News

Australia joins world-first Human Cell Atlas effort

09 November 2017
Scientists from across Australia have joined the Human Cell Atlas project.
Scientists from 14 of Australia’s biomedical centres have joined forces as part of a coordinated national approach to the Human Cell Atlas, an ambitious global initiative to create an ‘instruction manual for life itself.’

The Human Cell Atlas is a bold effort to map every single cell in the human body for a freely accessible database that could have a significant impact on how diseases are understood, diagnosed, monitored and treated. 

Similar to the Human Genome Project, which catalogued the first full human DNA sequence and has since seen many medical success stories, The Human Cell Atlas has the potential to propel translational discoveries and applications for a new era of personalised and regenerative medicine.

Helping to lead Australia’s involvement is Dr Shalin Naik, a member of the Human Cell Atlas organising committee and cellular biologist at the Walter and Eliza Hall Institute of Medical Research. Dr Naik said while cells were the building blocks of all living things, knowledge of them was surprisingly limited.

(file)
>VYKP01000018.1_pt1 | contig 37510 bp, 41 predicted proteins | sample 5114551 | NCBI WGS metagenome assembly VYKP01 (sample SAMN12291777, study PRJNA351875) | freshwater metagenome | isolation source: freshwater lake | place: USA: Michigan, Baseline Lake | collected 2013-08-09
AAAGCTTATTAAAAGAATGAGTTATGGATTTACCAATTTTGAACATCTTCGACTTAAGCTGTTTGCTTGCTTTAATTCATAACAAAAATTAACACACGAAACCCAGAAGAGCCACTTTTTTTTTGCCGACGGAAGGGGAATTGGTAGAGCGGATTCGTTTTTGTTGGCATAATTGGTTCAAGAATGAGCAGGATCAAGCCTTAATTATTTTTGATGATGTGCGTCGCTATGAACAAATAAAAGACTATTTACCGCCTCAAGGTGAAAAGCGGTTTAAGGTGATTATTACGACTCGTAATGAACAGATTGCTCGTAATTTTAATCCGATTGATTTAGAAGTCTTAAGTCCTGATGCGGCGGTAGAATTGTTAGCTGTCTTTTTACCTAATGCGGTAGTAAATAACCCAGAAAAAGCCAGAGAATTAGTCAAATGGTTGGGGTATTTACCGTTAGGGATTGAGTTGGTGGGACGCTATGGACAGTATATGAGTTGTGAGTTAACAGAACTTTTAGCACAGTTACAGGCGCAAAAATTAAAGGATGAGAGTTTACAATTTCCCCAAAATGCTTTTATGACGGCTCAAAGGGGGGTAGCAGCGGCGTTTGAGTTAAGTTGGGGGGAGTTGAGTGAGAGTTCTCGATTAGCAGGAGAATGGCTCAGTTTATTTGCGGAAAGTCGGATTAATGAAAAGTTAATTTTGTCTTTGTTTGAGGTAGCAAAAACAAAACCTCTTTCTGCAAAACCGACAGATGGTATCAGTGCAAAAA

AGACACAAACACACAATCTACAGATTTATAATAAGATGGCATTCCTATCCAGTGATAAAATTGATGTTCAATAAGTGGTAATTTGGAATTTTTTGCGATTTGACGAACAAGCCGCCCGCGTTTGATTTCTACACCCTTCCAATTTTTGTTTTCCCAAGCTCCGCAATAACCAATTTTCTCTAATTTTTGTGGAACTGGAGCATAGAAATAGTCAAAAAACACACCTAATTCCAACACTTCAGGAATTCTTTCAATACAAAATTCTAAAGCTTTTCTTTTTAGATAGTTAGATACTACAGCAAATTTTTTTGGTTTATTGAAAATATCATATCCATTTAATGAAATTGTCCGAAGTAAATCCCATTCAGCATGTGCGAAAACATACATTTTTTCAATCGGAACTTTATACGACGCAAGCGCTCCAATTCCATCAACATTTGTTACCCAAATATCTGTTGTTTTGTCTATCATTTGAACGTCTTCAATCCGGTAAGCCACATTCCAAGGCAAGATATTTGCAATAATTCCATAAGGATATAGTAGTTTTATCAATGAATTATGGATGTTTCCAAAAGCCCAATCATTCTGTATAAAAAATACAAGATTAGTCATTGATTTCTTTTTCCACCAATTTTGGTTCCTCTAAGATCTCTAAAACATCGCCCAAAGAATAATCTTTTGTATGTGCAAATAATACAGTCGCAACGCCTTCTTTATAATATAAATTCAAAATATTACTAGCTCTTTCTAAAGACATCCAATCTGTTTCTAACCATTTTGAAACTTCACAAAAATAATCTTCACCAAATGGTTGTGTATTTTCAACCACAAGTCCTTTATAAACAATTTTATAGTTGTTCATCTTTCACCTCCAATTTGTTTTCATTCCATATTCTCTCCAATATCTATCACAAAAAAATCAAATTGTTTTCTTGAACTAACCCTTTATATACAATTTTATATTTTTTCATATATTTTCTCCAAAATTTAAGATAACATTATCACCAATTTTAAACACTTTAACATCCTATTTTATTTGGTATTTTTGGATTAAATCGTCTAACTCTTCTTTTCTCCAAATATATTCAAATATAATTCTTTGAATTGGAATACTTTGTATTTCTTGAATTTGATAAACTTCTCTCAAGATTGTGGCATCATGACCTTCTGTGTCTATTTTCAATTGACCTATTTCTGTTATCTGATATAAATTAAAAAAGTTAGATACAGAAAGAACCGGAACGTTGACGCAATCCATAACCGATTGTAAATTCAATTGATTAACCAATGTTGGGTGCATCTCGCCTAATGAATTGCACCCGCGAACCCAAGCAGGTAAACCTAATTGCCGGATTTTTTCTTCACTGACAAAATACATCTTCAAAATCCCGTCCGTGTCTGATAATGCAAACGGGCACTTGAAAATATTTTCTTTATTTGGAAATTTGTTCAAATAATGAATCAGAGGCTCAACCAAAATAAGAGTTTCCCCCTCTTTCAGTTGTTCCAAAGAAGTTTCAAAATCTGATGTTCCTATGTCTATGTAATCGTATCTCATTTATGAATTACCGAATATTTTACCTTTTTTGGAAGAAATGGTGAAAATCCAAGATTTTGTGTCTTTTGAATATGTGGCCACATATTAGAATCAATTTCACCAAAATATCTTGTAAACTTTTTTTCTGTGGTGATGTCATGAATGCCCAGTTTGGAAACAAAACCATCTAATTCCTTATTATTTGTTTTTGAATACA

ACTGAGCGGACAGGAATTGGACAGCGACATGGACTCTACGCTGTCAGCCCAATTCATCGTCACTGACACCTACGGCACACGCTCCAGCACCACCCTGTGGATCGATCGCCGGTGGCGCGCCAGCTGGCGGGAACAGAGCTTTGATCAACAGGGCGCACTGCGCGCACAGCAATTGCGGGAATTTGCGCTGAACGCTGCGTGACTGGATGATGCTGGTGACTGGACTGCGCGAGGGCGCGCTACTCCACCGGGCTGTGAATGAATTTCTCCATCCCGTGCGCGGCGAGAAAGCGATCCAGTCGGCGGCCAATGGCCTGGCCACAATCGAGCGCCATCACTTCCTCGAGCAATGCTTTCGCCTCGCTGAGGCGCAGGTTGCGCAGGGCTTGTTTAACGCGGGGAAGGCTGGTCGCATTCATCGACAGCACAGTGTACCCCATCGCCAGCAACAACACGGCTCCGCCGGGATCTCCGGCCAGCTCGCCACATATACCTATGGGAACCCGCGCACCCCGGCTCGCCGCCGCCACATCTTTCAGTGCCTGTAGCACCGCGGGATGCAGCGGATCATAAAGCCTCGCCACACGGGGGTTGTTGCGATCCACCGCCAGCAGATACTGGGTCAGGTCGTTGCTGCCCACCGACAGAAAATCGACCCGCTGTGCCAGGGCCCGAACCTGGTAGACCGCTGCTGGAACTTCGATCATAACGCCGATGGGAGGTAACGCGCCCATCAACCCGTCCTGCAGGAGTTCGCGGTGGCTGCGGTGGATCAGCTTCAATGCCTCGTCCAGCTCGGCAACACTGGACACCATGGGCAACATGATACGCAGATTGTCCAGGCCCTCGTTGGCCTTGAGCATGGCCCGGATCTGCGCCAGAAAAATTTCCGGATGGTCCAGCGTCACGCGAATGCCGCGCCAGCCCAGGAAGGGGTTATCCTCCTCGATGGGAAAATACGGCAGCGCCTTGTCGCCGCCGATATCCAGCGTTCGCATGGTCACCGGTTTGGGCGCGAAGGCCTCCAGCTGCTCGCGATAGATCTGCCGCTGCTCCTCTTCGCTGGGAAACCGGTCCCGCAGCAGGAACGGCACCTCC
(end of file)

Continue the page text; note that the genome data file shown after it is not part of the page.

“The Human Cell Atlas holds similarly exciting potential for health. It could help to create a map for predicting disease, even before symptoms are observed or detected,” said  Dr Joseph Powell from The University of Queensland’s Institute for Molecular Bioscience. 

The Human Cell Atlas strives to be open, equitable and collaborative across the globe and organising committee co-chairs, Drs Regev and Teichman commented “We are excited to see Australian biomedical researchers coordinating and joining this effort.”

Stem Cells Australia Deputy Program leader, Professor Christine Wells, congratulated Drs Naik and Powell, for their leadership in bringing the Human Cell Atlas to Australia. SCA looks forward to contributing not only to the project, but also to the ethos of sharing and discovering. 

Dr Shalin Naik is an Affiliate Investigator with Stem Cells Australia. 

For more information:
Read the full article on The Walter and Eliza Hall Institute of Medical Research website.
Read the news piece on the ABC  website. 
Read the news piece in the Herald Sun.